Private new car sales fell nearly 5% in June, according to the latest registration data published today by the Society of Motor Manufacturers and Traders (SMMT). In comparison, fleet registrations were down by 2.5%.
June falls about halfway between the two registration-plate change months of March and September, so it’s not unusual to see private sales taking a lower percentage of the overall numbers, as fleets tend be less bothered about the numbers on the number plates than private buyers. So a market share of 40% for private new car buyers, against a year-to-date average of 45%, is fairly normal and exactly the same as last year’s performance.
Among the industry’s chief concerns is the continued slump in sales of plug-in hybrid vehicles, which continue to run at about half of what they were this time last year. This is due to a combination of lack of availability of these vehicles in dealerships and the removal of government grants for plug-in hybrid models, which made them about £4,500 dealer overnight last November. In fact, plug-in hybrids were outsold by full electric vehicles in June.
The SMMT has finally started breaking down the ‘alternative fuel vehicle’ category to show the specific registrations for electric cars, plug-in hybrids, regular hybrids and mild hybrids, which is more useful than lumping them all together (even if it’s debatable whether mild hybrids should be listed under their own category instead of just included in overall petrol or diesel numbers). This will cause some short-term confusion over the next few months but will settle down eventually.
Diesel’s popularity continues to wane, falling slightly below the year-to-date average of 27%, but it remains a steady decline for what used to the most popular fuel source in the UK. Registrations of regular hybrids were also down by just under 5% as well, although this appears to be a temporary blip since sales are well up on a year-to-date comparison with last year. Two-thirds of all new car were petrol-powered.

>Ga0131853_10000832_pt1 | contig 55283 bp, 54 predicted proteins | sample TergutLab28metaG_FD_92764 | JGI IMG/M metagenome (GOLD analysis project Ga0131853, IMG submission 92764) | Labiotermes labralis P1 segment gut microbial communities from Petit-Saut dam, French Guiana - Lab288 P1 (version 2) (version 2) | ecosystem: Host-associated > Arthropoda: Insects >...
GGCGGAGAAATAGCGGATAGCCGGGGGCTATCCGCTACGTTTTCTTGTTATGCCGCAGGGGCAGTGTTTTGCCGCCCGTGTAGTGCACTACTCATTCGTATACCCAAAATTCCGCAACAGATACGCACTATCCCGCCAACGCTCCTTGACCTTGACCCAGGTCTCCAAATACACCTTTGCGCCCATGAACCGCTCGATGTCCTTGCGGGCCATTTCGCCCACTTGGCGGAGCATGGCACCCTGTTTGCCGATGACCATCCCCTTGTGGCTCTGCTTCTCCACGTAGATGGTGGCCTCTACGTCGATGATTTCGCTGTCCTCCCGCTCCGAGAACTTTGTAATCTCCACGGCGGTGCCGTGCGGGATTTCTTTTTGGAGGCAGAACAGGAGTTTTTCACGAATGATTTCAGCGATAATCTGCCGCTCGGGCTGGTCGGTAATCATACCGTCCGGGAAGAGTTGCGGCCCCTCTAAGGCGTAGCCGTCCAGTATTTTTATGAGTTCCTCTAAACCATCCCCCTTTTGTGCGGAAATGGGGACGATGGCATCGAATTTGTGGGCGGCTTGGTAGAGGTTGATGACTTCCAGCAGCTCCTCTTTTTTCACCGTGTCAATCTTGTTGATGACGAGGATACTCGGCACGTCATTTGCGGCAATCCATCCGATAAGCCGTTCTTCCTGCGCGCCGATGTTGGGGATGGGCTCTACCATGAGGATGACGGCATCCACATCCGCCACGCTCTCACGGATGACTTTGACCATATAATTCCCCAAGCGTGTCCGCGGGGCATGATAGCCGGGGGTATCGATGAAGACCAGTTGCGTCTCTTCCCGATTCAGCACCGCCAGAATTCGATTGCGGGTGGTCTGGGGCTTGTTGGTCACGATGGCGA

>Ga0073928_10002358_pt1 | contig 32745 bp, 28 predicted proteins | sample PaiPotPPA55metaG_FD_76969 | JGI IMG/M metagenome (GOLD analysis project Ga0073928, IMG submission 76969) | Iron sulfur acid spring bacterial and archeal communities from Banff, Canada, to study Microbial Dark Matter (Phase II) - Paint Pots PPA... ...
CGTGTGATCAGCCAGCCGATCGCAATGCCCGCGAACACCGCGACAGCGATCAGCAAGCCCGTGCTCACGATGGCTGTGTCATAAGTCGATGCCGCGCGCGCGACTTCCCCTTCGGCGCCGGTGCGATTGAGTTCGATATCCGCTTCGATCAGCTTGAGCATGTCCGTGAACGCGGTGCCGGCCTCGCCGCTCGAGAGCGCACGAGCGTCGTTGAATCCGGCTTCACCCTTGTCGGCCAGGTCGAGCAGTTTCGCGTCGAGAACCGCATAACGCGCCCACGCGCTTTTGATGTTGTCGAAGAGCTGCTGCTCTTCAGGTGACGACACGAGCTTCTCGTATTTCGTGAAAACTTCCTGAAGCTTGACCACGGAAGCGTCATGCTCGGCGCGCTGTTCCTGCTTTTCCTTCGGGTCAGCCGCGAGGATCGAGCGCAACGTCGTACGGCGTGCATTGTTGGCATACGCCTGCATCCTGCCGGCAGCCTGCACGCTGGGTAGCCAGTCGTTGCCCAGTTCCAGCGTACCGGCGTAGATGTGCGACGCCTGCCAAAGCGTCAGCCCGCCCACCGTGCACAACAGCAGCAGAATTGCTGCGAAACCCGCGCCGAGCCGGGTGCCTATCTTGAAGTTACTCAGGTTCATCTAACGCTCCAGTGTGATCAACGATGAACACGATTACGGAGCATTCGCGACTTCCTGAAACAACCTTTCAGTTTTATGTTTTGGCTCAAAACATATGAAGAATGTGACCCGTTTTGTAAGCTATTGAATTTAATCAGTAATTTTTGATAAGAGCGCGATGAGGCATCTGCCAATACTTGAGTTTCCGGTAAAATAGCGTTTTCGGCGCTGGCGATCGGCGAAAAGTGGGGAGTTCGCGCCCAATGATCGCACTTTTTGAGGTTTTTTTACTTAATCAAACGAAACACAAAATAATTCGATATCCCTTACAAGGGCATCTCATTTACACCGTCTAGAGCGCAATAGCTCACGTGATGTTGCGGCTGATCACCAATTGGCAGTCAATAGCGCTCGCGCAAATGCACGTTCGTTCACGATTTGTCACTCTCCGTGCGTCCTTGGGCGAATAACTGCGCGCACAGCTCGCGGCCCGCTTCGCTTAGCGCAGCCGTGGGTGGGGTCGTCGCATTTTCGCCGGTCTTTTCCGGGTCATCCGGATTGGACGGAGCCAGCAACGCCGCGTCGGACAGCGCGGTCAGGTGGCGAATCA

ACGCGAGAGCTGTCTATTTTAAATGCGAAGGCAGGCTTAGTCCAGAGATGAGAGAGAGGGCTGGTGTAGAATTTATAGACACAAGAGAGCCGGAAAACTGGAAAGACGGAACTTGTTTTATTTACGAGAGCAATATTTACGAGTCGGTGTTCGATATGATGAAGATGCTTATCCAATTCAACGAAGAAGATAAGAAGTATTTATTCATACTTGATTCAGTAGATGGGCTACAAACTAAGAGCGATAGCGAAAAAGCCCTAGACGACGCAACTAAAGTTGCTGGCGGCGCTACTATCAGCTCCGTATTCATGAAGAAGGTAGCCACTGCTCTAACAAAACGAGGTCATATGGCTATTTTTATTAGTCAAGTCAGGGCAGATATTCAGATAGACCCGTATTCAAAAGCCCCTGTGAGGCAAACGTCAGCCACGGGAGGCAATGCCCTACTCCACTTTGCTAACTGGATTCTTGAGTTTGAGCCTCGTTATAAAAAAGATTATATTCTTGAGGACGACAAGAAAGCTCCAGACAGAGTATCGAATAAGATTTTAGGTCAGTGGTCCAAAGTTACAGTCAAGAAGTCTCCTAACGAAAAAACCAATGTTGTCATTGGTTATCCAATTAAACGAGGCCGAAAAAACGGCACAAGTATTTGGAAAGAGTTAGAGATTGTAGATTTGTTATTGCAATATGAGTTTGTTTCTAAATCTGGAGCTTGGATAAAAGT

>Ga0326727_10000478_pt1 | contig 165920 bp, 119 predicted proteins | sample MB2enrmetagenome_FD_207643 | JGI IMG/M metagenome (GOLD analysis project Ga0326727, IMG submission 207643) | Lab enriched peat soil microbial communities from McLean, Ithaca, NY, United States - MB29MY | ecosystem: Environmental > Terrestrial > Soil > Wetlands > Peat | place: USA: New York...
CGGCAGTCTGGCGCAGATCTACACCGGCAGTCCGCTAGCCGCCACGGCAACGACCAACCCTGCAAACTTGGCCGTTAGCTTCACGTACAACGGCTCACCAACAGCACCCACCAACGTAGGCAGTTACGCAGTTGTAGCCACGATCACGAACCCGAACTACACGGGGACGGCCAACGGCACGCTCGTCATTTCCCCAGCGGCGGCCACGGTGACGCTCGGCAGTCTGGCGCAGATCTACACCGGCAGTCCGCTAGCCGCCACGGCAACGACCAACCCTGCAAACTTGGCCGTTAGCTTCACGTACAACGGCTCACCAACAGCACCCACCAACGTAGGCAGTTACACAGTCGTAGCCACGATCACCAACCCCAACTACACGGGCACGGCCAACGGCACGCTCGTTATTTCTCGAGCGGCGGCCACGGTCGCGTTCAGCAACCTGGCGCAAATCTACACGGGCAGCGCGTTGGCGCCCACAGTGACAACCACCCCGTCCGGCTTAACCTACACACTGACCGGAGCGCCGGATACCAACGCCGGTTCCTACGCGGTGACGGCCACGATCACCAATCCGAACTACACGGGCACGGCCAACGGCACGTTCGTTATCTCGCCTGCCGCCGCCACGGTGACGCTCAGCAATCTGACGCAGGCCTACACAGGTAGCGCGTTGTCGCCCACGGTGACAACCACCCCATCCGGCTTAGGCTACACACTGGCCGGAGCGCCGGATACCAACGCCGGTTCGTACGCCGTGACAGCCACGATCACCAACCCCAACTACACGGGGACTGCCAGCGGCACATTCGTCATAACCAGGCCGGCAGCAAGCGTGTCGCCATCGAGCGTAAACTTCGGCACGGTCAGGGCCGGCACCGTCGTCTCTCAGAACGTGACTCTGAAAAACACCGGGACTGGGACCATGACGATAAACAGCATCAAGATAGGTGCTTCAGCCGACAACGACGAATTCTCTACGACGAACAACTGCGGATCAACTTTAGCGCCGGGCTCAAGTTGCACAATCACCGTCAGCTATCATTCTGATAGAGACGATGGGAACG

First half of 2019 shows longer-term trends
As we have now hit the half-year point of 2019, we can look at the year-to-date figures to see some long-term trends. Private new car sales are down 3%, with the majority of that fall coming in the last three months after a reasonably solid start to the year. Fleet registrations are only down 1% for the first six months of the year, which is somewhat surprising given the ongoing concern of businesses up and down the country regarding Brexit.
Diesel continues to fall in popularity, down nearly 20% on last year, which was a similar amount down on the previous year. We can expect this to continue, although an eventual bottoming-out must be coming soon.
Despite a poor month in June, registrations of regular hybrids are up 17% up on the first half of last year. The lack of plug-in hybrid sales appears to be getting worse, so we will see if that recovers over the next few months as more new models come on stream. Full-electric cars continue to grow strongly, up 60% over the first six months of the year, although they still represent less than 1% of the overall market.
Two-thirds of all new cars registered in 2019 have been petrol-powered, with this share steadily increasing as diesel sales correspondingly decline.
Good month, bad month
June was a good month for Dacia, Lotus, MG and Toyota, who all reported growth of more than 10% in June. A few other big-volume brands also held their numbers or at least did better than the overall market average of a 5% fall. In particular, Ford and Audi recorded better performances than they have all year.
The news wasn’t as happy for Abarth, Alfa Romeo, Bentley, BMW, Citroën, DS Automobiles, Fiat, Honda, Infiniti, Maserati, McLaren, Skoda, Smart, SsangYong, Suzuki, Vauxhall and Volkswagen, who all recorded sales numbers down at least 10% on the same month last year.
Small cars sell up a storm
It was a big month for small cars in June, with the eternally market-leading Ford Fiesta followed by the Vauxhall Corsa and Mini hatch on the best-sellers list. The Toyota Yaris bounced back into Top Ten at seventh, followed by the Volkswagen Polo in eighth.
The rest of the Top Ten list was made up of four mid-size hatchbacks (VW Golf, Ford Focus, BMW 1 Series and Mercedes A-Class) and only the Nissan Qashqai flying the flag for the SUV/crossover segment. Don’t start writing your obituaries for 4x4s just yet, however, as their overall popularity isn’t going to collapse anytime soon.